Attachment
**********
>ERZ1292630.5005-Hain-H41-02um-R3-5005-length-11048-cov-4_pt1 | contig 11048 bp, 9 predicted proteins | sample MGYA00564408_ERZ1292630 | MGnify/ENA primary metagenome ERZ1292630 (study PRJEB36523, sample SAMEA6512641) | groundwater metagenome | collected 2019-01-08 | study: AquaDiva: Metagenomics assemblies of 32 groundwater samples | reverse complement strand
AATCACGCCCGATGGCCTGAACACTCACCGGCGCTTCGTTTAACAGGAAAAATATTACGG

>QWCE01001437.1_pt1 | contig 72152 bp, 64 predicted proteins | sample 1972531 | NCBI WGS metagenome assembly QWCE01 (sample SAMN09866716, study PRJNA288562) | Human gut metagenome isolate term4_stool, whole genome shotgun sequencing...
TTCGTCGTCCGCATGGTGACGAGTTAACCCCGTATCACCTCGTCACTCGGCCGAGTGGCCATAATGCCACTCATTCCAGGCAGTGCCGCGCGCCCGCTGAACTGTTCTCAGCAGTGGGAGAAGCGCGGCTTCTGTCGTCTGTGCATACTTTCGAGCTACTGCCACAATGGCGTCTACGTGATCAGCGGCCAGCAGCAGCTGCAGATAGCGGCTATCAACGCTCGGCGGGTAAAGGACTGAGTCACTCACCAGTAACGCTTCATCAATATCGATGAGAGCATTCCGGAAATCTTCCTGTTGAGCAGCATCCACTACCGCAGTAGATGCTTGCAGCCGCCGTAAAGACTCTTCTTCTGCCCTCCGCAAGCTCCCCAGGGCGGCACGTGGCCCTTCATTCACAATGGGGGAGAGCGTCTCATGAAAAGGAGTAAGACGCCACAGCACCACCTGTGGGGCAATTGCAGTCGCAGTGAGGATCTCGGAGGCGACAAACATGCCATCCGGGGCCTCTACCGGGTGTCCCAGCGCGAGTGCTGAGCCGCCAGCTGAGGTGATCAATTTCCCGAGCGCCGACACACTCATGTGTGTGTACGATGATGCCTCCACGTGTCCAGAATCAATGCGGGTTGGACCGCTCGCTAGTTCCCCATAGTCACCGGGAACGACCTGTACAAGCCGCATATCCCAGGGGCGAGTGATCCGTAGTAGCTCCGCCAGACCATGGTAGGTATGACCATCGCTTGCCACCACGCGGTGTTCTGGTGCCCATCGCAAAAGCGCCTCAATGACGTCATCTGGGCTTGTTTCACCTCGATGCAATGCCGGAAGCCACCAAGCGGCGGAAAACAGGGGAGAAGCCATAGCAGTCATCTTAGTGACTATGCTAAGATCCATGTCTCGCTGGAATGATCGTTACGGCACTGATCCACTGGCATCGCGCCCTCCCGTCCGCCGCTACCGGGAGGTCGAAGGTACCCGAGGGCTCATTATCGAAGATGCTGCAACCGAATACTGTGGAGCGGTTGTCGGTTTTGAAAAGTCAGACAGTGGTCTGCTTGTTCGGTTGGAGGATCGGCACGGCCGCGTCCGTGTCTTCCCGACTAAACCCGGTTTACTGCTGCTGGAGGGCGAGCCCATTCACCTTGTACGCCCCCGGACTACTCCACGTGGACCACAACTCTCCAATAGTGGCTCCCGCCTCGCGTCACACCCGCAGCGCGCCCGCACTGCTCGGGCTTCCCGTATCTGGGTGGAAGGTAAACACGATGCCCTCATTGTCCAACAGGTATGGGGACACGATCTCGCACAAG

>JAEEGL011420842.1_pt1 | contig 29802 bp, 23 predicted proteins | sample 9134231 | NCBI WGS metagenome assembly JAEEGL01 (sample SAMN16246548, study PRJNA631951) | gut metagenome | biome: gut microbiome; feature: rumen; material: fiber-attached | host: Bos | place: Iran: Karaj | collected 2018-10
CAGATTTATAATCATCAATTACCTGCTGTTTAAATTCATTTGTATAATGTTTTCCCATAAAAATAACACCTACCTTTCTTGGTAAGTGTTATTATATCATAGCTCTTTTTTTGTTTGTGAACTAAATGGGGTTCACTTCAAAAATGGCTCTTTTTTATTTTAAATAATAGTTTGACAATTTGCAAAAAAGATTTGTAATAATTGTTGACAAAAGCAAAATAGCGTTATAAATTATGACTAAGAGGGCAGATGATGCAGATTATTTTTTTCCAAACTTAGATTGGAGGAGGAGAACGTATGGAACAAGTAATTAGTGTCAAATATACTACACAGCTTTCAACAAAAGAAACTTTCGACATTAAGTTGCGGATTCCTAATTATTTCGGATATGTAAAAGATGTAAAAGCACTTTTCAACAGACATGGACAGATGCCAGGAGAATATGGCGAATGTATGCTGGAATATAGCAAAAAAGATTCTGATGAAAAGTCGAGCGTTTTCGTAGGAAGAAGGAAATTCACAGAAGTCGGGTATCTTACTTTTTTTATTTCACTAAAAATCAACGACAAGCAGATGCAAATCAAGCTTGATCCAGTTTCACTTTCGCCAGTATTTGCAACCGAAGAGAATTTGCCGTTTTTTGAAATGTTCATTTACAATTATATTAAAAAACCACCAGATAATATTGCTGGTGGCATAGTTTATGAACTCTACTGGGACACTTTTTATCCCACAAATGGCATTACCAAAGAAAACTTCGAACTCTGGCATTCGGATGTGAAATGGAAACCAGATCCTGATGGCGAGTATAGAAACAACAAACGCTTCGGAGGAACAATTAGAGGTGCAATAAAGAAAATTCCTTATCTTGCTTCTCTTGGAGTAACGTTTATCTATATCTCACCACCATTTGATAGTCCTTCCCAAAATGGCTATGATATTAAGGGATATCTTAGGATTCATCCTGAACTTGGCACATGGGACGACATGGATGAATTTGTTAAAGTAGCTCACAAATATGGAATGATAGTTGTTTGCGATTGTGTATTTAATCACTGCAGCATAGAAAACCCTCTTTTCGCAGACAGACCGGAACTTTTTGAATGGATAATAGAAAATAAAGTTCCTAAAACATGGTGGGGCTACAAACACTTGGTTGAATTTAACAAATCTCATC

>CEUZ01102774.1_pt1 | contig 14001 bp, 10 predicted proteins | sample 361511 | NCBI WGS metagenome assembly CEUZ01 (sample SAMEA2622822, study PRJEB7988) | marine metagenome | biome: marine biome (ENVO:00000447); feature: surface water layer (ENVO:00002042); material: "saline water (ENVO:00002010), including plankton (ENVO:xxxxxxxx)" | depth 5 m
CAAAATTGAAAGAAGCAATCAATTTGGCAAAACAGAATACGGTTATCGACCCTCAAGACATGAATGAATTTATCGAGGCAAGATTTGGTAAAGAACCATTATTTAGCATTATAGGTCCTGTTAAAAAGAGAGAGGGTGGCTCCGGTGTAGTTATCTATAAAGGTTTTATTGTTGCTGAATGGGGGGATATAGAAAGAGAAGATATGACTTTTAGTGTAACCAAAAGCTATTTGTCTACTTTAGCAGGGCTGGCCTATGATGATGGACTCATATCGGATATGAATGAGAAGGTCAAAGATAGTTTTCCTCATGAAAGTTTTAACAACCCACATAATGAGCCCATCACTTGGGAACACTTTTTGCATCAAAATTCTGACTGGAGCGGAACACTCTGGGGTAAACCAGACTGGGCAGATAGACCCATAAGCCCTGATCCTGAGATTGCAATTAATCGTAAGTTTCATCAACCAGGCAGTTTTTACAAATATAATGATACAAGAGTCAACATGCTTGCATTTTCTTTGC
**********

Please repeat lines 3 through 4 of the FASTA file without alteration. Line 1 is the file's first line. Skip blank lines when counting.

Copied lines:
>QWCE01001437.1_pt1 | contig 72152 bp, 64 predicted proteins | sample 1972531 | NCBI WGS metagenome assembly QWCE01 (sample SAMN09866716, study PRJNA288562) | Human gut metagenome isolate term4_stool, whole genome shotgun sequencing...
TTCGTCGTCCGCATGGTGACGAGTTAACCCCGTATCACCTCGTCACTCGGCCGAGTGGCCATAATGCCACTCATTCCAGGCAGTGCCGCGCGCCCGCTGAACTGTTCTCAGCAGTGGGAGAAGCGCGGCTTCTGTCGTCTGTGCATACTTTCGAGCTACTGCCACAATGGCGTCTACGTGATCAGCGGCCAGCAGCAGCTGCAGATAGCGGCTATCAACGCTCGGCGGGTAAAGGACTGAGTCACTCACCAGTAACGCTTCATCAATATCGATGAGAGCATTCCGGAAATCTTCCTGTTGAGCAGCATCCACTACCGCAGTAGATGCTTGCAGCCGCCGTAAAGACTCTTCTTCTGCCCTCCGCAAGCTCCCCAGGGCGGCACGTGGCCCTTCATTCACAATGGGGGAGAGCGTCTCATGAAAAGGAGTAAGACGCCACAGCACCACCTGTGGGGCAATTGCAGTCGCAGTGAGGATCTCGGAGGCGACAAACATGCCATCCGGGGCCTCTACCGGGTGTCCCAGCGCGAGTGCTGAGCCGCCAGCTGAGGTGATCAATTTCCCGAGCGCCGACACACTCATGTGTGTGTACGATGATGCCTCCACGTGTCCAGAATCAATGCGGGTTGGACCGCTCGCTAGTTCCCCATAGTCACCGGGAACGACCTGTACAAGCCGCATATCCCAGGGGCGAGTGATCCGTAGTAGCTCCGCCAGACCATGGTAGGTATGACCATCGCTTGCCACCACGCGGTGTTCTGGTGCCCATCGCAAAAGCGCCTCAATGACGTCATCTGGGCTTGTTTCACCTCGATGCAATGCCGGAAGCCACCAAGCGGCGGAAAACAGGGGAGAAGCCATAGCAGTCATCTTAGTGACTATGCTAAGATCCATGTCTCGCTGGAATGATCGTTACGGCACTGATCCACTGGCATCGCGCCCTCCCGTCCGCCGCTACCGGGAGGTCGAAGGTACCCGAGGGCTCATTATCGAAGATGCTGCAACCGAATACTGTGGAGCGGTTGTCGGTTTTGAAAAGTCAGACAGTGGTCTGCTTGTTCGGTTGGAGGATCGGCACGGCCGCGTCCGTGTCTTCCCGACTAAACCCGGTTTACTGCTGCTGGAGGGCGAGCCCATTCACCTTGTACGCCCCCGGACTACTCCACGTGGACCACAACTCTCCAATAGTGGCTCCCGCCTCGCGTCACACCCGCAGCGCGCCCGCACTGCTCGGGCTTCCCGTATCTGGGTGGAAGGTAAACACGATGCCCTCATTGTCCAACAGGTATGGGGACACGATCTCGCACAAG